Katie B.

United States

Hi! My name is Katie. I am a sixteen years old, and I really enjoy reading and writing. When I'm not daydreaming or playing my violin, you can find me sketching, baking, wake boarding, swimming or skiing.

Message to Readers

This is a fictional piece based off of my own grandmother, who is still alive and well today. Any feedback would be great!

Vegtable Garden

December 14, 2015

    The garden is dead. Ever since Grandma went, the garden has been wilted and brown, like the crooked bodies of weary laborers under fading sunlight. We were all so happy when it was alive. When she was alive. But now that she is gone, the garden is, too.

    We used to sit in the kitchen of our little cottage, all four of us, Grandma, mom, David, and I. We would sit around Grandma's little table, trying our hardest to ignore the bills glaring at us like a neon sign from the counter. Grandma had taken us in a few years ago, after the divorce. My life turned from a nightmare to a dream in just a few days, all of my struggles left behind in Nebraska. Everything was amazing about my new life, until that day. The day that changed us all.

     Grandma, her grey hair swept neatly behind her left ear, seared a juicy pink steak in her cast iron skillet. She snatched a pinch of thyme from the spice jar and sprinkled it over her masterpiece, humming as she went. Butter sizzled and wafted up my nose, filling my body with a bubbling warmth. It was a usual evening at home. Board games, a delicious dinner, mild conversation. 

    "Come and get it while it's hot!" Grandma plopped a hunk of steaming meat onto my plate, then added some of her famous stuffed peppers. My favorite. I could already hear the garlic calling to me. Meat had always been my favorite, but David, like Grandma, had always preferred the fresh stuff. I hurriedly sat down and cut my pepper, a steam of buttery goodness enveloping me. School always made me hungry.

    "So, how was school today, Emily?" Mom looked at me hopefully, probably praying for me to actually tell her.

    "Mmmpphhh... Ift wahs ohhcchhhayyy." I clearly had taken in a bit too much food at once. I cleared my throat. "It was okay. The usual."

    "Did you make us dessert, Grandma? Icebox cookies?" David’s plea for sweets grabbed my attention through the thoughts of the mountains of homework that I had that night. I looked up at Grandma, suddnely feeling hungrier than ever. Her pinwheel cookies were the best. Light and fluffy, with just the right bit of chewiness at the end. Vanilla and chocolate, just like the difference between then and now.

    "I'll... I'll be right back, children. I just need to use the bathroom." Grandma, hands shaking, slowky rose from her chair and stumbled down the hall, clutching her stomach. I knew better than to ask questions.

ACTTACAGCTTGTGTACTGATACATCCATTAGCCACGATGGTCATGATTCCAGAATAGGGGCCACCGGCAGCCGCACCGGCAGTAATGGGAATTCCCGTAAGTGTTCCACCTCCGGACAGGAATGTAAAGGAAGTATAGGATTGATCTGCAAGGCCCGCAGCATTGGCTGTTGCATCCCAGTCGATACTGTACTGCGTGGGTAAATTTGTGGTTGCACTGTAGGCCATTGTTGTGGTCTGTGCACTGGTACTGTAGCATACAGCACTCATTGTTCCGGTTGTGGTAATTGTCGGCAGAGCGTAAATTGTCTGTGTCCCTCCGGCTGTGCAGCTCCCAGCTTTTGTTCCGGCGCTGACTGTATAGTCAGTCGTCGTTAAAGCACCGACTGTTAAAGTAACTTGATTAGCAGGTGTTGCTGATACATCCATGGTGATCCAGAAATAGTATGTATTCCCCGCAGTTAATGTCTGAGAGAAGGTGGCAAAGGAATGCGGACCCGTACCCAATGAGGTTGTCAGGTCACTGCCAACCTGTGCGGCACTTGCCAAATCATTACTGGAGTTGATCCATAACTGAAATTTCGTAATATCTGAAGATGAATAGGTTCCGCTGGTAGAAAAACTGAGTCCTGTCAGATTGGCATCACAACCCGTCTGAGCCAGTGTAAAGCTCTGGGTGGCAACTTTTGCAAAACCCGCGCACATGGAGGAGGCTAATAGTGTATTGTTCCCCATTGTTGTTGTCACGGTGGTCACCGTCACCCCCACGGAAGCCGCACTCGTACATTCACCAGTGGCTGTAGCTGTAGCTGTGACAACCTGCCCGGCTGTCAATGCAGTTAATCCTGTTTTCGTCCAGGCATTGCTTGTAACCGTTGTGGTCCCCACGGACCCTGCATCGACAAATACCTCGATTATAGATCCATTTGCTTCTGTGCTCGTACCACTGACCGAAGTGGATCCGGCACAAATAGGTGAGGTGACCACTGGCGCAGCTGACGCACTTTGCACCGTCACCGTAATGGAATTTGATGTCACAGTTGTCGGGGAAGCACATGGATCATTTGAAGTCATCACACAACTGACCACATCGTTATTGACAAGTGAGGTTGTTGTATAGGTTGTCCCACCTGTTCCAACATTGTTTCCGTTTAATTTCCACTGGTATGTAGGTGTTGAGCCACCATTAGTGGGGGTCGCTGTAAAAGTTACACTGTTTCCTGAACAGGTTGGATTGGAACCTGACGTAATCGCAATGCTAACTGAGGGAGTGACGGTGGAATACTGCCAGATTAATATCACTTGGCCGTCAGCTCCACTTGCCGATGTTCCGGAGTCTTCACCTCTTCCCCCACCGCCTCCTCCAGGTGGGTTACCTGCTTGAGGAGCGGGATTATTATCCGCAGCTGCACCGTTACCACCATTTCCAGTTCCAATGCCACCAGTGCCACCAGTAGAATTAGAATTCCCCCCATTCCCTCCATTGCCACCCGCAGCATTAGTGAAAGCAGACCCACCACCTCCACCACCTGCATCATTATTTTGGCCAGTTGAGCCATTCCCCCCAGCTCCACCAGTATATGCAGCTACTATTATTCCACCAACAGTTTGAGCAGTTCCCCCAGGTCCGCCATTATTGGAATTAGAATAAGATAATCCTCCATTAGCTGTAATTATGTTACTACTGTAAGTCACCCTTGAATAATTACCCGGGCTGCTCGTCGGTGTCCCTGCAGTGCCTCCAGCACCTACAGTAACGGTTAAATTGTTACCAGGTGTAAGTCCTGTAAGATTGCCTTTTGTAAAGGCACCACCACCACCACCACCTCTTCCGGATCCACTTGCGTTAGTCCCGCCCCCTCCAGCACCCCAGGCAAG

After five minutes, we were confused. What was taking her so long? After ten minutes, we were concerned. After fifteen, worried. Twenty minutes after she had excused herself, Mom went in to check on her. We barely had to wait for a minute before Mom came rushing down the hall.

    "Emily! Call the ambulance! Something's wrong! Hurry!" Mom frantically yelled, face as pale as a ghost's, eyes wide with fear. I reached out to grandma's old, red, rotary phone and dialed as quickly as I ever had. 9... 1... 1...

    Not fifteen minutes later, wailing sirens penetrated the still air surrounding us. Grandma's face was hollowed and grey, her body frail and limp as the paramedics lifted her onto a stretcher. That was the last time I saw her.

    It was the steak that did it, the doctors said. We were all sick that night, but not as bad as Grandma. Her fragile old body couldn't take the undercooked meat that she ate. She was gone before morning.

        We never ate from the garden again. Slowly, little by little, spiny green weeds crawled over Grandma's precious vegetables as they rotted away to nothing. The plants shrivled and browned, dying before our eyes. Now, we buy canned noodles in bulk and microwave them, the plastic smell of deliciously fake food enveloping us. Often, we don't even join together. We eat in our rooms, weary and alone. Canned corn is also a popular late night snack. I don't mind it, but Daniel complains whenever he gets even a waft of it. He always says that it isn't as good as grandma's corn. I don't miss the corn. I long for different things.

    I miss the steak, and the lemon chicken, and the juicy, roasted peppers. I miss the smell of the fresh herbs sizzling in a buttery pan, and I miss the warm smell of chocolate waking me every Saturday morning. I miss Grandma's pale, thin, hands digging in the dirt to find some carrots for her famous soup. I miss her warm hugs, her kind eyes, her loving words. 

    None of those things will ever exist again. Stuffed peppers will never be the same. I will never taste an icebox cookie as good as hers. Her kind words, gone. Eyes, lifeless. Hugs, frozen. She is dead. The garden is dead.



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1 Comment
  • Robinb20

    This is amazing!!!!! *heart eyes*

    about 3 years ago